The Feast of the Chair of St. Peter is a celebration that gives thanks to God for the unique authority that Christ gave to St. Peter and his successors in order to maintain harmony and communion in the universal Church. Symbolized by a chair, the office of Peter is a recognized authority that coordinates debates, helps solve problems in local Churches, and preserves unity and the order of charity in the Church around the world. Establishing unity among people is tricky at the best of times, but a unity based on a coalition of opinion is doomed to failure. Division and schism will be the inevitable outcome. The only firm foundation of unity in the family of the Church around the world is faith in Christ and the truth of his word. The Chair of Peter is Christ’s gift to his Church. It is an office that exhorts us to fidelity to his Word and teaching, the fruit of which is unity.
It is estimated that in the global body of over two billion Christians, there are over 45,000 denominations. Perhaps unsurprising is how Christianity diversified as it spread out from Jerusalem into all the cultures and nations of the world to be the global religion that it is today. But what is surprising and indeed problematic is the incredible number of Christian denominations in existence, each with their own interpretation of what the Christian life is about. Is this explosion in the number of denominations consistent with Christ’s will that “they all be one”? (John 17:21). Hardly. Therefore, for Catholicism, it is all the more reason to give thanks to God for the Chair of Peter to keep us united and to avoid fundamental truths of our faith being reduced to mere opinion or personal interpretation.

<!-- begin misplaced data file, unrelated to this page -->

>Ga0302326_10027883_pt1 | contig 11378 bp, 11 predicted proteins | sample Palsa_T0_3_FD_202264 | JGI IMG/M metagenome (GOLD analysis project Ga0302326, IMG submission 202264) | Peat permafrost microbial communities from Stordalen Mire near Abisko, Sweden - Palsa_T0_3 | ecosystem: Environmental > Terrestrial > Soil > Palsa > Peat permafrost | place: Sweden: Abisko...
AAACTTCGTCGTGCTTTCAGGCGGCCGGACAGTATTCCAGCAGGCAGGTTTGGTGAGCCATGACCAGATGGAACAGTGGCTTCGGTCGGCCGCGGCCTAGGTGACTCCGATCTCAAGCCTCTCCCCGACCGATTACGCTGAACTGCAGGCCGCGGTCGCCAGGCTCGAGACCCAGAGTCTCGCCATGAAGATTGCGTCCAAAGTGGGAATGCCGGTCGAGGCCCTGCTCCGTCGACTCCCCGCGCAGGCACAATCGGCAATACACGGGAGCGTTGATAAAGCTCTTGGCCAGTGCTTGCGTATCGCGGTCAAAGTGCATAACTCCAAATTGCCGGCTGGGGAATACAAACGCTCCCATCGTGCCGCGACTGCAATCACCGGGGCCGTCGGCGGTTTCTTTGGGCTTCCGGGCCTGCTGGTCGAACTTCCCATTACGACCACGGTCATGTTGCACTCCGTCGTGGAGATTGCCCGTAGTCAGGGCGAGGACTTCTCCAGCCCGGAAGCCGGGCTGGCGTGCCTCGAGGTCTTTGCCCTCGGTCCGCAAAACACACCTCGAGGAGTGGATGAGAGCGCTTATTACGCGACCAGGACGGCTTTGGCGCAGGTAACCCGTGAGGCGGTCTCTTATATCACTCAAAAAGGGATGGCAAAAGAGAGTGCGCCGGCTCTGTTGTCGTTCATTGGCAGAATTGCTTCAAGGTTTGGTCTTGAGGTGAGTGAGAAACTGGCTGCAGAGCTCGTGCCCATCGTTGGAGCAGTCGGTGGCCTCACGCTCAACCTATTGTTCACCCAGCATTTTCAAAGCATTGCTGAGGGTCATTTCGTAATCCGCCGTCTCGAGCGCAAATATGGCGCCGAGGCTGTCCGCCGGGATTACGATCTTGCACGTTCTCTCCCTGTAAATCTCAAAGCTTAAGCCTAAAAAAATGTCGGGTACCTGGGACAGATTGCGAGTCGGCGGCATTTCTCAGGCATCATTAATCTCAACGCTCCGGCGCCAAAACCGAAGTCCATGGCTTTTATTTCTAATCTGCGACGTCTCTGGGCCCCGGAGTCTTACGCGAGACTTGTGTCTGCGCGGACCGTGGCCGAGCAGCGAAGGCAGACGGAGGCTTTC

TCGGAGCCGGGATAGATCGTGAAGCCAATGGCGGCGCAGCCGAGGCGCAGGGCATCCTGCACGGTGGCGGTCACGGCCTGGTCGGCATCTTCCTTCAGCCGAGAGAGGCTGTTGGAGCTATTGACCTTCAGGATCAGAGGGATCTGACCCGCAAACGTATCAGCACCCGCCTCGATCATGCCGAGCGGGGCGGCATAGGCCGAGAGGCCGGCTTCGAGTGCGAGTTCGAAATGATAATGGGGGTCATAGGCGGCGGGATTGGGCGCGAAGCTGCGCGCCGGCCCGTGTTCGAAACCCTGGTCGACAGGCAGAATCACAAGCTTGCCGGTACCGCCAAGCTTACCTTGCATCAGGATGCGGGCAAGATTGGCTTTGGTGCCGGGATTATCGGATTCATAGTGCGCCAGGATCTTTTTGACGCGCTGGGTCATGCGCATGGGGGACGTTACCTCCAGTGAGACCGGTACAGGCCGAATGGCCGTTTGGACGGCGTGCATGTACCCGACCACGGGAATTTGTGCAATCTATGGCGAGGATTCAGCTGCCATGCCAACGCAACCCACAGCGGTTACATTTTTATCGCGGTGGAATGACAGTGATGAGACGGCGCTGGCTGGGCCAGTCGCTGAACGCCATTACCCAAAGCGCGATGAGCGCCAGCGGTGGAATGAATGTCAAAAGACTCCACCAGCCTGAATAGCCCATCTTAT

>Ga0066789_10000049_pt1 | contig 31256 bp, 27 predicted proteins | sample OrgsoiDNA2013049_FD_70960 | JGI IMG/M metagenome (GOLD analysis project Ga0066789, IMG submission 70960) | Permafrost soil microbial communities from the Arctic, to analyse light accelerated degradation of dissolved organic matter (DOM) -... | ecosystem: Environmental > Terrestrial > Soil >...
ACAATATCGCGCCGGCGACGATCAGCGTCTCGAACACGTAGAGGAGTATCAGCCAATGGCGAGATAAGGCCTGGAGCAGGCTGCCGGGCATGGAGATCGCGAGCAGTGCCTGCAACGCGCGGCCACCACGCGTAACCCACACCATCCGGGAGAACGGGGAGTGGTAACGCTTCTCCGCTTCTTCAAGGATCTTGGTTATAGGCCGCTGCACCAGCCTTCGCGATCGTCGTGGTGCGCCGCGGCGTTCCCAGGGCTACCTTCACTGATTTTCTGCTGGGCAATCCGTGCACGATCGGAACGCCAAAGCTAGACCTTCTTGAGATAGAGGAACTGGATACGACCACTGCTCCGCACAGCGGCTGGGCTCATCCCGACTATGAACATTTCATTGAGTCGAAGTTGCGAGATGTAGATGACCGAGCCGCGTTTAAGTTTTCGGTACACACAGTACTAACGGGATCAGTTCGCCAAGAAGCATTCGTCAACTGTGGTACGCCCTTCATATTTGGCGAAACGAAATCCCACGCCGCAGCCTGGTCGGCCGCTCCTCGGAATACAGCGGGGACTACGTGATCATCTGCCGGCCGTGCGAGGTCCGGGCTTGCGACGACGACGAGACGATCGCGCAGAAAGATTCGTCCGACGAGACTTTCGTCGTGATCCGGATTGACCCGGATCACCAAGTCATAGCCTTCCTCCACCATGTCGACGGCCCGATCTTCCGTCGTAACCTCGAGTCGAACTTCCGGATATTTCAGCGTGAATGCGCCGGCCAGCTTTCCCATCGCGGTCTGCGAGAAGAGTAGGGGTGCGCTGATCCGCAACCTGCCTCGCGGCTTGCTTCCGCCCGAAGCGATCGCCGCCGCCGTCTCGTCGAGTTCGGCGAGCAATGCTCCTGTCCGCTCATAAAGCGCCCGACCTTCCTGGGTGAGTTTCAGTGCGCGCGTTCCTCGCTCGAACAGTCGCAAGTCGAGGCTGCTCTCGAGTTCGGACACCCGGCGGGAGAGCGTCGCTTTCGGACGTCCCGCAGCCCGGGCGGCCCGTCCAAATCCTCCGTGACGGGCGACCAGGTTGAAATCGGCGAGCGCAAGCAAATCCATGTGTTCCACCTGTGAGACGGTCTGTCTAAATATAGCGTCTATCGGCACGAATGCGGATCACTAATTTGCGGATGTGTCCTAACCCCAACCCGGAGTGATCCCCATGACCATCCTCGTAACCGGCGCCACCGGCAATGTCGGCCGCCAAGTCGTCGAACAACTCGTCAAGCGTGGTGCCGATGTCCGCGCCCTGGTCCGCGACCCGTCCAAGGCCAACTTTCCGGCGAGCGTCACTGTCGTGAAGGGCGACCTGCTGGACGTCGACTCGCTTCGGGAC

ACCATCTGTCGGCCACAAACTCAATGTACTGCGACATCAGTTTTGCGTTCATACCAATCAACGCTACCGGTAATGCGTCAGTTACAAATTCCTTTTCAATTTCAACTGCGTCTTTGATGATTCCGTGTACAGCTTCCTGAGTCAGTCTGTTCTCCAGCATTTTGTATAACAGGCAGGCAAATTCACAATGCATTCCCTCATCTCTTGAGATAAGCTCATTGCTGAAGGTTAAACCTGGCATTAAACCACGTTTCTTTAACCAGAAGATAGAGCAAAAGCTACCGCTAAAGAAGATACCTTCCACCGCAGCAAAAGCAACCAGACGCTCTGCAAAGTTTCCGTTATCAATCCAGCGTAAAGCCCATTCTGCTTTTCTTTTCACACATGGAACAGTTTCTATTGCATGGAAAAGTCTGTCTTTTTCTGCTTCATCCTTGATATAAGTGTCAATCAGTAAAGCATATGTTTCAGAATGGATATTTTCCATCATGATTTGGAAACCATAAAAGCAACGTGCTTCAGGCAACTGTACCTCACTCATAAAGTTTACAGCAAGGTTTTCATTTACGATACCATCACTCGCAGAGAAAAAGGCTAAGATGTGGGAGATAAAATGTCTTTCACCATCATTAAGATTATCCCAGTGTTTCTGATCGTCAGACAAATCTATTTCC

Peter’s authority is based on his unique place among the twelve Apostles and the authority that Christ bestowed upon him in his Church:
You are Peter and on this rock I will build my Church. I have given you the keys of the kingdom of heaven. Whatever you loose on earth shall be loosened in heaven. Whatever you bind on earth shall be bound in heaven.Matthew 16:18-19
Even Peter’s sin and three-fold denial of Christ did not reverse Christ’s choice of him as the rock on which to build his Church. For Christ, to be a rock did not mean to be perfect. All that Christ needed from Peter was his love and his faith that he would bring into his ministry of leadership and care of the people of God: “‘Simon, son of John, do you love me more than these others do?’ ‘Yes, Lord, you know that I love you.’ Jesus said to him: ‘Feed my lambs’” (John 21:15).
This primacy of Peter was accepted by the early Fathers. St. Augustine, writing in the early fifth century, informs us of how much this was taken for granted: “Who can fail to know that the most blessed Peter was the first of the apostles”? (Tractates on John, 56, 1)
This primacy extended beyond Peter to his successors. As early as 432 at the Council of Ephesus, the authority of Peter and his successors was invoked by the Fathers present—an authority that was needed to solve a doctrinal dispute that had arisen about whether or not Mary should be honored with the title of “Mother of God.”
“There is no doubt, and in fact it has been known in all ages, that the holy and most blessed Peter, prince and head of the apostles, pillar of the faith and foundation of the Catholic Church, received the keys of the kingdom from our Lord Jesus Christ . . . and that to him was given the power of loosing and binding sins: who down even to today and forever both lives and judges in his successors”.Session, 3